“More to the point, this isn’t where our strange sounds are coming from,” said Calassara, who crept to a door on the far wall and opened it carefully. “I think it’s stronger over here. Come on!”

    The companions emerged into a plain hallway; Calassara, with her keen elven hearing, now took the lead, with Caelum hovering protectively beside her with his sword out. The elven singer led them towards another door, which opened into a small storeroom where a wheelbarrow and an open safe stood against the wall. Errezha frowned at that; there were still a handful of vials and papers inside it, but they were strewn about haphazardly, as though the safe had been ransacked for whatever valuables it might once have held.

    The sounds were louder now, and seemed to be clearly emanating from the door on the far side of the storeroom’s wall. Calassara raised a finger to her lips for quiet and then crept towards the door, opening it slowly once she reached it.

    A scene of horror greeted them on the other side.

    The room that was revealed could only have been the main workroom of the Glassworks. Along the one wall the great furnace rumbled, while across from it were windowed alcoves that let sunlight stream in to better inspect the Glassworks’ products. It was what lay in the middle of the floor, however, that drew Errezha’s attention. A number of bodies were strewn across it, obviously dead, obviously in savaged conditions. Once, she assumed, they had been Lonjiku’s workers; now they were corpses that had been beaten and burned, some of them missing limbs and others having had multicolored glass poured on them, where it had melted in bizarre and surreal shapes.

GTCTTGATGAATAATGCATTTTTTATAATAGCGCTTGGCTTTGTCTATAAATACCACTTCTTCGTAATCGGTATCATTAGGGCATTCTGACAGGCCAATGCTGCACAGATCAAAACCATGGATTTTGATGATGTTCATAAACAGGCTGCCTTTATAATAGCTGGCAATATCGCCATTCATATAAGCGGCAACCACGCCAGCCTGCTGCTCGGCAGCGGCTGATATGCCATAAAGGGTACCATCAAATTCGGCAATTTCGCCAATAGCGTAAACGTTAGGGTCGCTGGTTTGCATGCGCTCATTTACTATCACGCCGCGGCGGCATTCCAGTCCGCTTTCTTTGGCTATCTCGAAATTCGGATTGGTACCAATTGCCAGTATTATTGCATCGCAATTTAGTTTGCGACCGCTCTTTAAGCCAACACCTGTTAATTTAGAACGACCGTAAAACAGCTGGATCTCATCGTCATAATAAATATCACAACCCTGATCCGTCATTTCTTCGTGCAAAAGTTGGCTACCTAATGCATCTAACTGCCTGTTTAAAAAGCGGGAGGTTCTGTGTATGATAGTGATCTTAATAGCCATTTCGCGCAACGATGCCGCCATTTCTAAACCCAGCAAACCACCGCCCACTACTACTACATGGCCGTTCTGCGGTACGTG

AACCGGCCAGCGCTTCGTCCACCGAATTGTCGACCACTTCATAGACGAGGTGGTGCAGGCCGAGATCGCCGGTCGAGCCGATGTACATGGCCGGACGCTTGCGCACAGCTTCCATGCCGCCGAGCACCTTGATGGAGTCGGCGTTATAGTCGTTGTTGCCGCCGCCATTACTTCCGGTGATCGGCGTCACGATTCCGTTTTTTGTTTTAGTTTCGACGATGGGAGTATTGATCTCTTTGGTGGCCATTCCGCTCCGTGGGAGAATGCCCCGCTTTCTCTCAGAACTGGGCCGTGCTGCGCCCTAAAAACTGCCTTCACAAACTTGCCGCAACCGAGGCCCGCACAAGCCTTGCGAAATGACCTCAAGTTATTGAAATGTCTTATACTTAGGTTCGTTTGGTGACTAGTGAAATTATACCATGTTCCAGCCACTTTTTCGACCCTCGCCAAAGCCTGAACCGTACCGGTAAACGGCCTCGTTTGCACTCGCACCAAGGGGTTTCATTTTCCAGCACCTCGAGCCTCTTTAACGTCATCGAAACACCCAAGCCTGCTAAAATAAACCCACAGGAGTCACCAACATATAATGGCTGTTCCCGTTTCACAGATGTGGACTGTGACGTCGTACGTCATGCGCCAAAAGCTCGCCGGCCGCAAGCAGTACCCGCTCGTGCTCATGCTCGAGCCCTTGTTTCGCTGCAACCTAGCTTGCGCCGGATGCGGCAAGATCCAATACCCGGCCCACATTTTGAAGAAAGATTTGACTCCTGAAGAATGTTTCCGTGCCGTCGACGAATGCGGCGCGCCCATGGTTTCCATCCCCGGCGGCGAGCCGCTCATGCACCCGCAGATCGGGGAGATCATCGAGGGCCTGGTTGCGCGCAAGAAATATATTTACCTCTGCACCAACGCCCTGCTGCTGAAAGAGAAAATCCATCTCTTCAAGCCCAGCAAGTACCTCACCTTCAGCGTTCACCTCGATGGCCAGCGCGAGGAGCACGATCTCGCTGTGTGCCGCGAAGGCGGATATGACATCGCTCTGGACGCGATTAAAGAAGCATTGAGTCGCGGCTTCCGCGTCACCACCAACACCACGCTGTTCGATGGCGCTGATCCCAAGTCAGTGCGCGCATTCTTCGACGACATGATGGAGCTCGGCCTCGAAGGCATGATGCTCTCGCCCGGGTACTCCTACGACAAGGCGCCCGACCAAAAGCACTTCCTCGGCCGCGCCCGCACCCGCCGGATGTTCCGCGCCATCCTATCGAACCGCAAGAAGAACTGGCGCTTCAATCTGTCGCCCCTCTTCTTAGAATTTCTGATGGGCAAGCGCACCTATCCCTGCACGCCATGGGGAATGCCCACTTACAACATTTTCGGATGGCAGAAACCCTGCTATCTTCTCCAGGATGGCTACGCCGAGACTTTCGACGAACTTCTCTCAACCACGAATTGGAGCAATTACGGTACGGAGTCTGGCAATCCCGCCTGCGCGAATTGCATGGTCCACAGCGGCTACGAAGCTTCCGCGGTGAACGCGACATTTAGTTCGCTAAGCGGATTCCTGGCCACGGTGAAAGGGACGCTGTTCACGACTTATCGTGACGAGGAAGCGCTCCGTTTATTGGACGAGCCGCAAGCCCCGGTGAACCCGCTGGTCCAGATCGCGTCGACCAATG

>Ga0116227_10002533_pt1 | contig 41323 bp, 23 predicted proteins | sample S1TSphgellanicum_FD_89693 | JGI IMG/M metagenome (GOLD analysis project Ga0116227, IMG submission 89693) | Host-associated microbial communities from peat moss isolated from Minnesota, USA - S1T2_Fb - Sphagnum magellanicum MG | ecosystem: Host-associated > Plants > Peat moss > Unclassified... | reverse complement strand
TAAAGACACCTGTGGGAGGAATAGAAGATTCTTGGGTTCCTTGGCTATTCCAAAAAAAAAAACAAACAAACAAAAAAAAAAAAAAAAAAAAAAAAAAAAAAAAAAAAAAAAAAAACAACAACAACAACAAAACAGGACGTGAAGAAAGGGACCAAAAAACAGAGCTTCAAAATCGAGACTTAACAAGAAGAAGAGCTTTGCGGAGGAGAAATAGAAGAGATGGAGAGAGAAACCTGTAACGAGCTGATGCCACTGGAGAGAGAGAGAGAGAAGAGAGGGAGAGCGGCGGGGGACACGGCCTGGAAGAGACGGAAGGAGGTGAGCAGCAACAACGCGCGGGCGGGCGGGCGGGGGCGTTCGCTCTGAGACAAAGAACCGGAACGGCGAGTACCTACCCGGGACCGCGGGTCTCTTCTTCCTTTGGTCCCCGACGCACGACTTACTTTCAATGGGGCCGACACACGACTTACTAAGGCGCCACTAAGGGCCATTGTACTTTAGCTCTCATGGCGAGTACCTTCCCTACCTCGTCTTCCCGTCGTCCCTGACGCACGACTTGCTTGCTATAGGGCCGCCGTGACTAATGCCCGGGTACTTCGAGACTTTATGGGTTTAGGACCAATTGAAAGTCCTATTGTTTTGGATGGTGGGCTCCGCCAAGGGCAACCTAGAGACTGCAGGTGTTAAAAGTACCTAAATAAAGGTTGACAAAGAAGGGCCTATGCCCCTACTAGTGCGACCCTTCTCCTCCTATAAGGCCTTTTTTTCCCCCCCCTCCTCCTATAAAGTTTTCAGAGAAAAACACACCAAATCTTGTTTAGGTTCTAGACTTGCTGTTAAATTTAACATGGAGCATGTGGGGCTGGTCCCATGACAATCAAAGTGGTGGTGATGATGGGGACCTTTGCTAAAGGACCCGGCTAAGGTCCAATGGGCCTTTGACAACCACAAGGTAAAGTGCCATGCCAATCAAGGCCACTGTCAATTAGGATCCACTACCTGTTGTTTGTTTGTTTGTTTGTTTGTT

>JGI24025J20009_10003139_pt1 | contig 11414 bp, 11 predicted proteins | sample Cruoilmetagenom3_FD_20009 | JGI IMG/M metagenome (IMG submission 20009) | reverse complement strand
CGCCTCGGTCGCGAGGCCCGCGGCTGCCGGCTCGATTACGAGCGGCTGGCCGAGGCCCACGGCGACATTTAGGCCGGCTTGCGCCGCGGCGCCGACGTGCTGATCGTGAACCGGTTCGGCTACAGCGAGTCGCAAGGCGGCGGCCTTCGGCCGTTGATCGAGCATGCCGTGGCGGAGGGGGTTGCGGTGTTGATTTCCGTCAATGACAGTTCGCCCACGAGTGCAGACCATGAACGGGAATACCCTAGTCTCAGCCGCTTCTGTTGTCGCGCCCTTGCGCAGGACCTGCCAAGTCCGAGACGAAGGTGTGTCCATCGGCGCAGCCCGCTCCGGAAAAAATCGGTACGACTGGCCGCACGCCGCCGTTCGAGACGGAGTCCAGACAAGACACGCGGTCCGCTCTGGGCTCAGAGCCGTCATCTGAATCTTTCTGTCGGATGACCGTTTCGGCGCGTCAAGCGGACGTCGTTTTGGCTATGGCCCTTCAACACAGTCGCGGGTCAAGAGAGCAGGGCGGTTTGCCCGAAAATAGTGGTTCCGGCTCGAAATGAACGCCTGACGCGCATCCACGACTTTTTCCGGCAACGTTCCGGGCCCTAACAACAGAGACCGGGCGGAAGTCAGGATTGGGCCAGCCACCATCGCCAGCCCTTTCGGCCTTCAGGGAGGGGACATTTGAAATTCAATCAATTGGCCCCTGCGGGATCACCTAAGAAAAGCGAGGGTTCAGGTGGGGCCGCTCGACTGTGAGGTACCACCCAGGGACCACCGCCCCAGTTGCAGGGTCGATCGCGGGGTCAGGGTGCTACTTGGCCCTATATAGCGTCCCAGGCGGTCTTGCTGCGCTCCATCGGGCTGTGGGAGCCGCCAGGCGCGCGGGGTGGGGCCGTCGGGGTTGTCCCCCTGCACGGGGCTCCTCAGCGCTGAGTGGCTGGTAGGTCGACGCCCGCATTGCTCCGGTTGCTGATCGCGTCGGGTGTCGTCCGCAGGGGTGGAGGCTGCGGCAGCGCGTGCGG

Calassara’s hand flew to her mouth in horror, while Caelum looked like he was going to be sick; the other adventurers had similar expressions on their faces. Errezha herself felt her gorge rise, but forced it down; she was the daughter of a Chelaxian diabolist, and these were hardly the first mutilated corpses she’d ever seen. Worse was the feeling that she knew exactly what had created such a macabre seen, and she felt that her companions would work it out themselves shortly enough.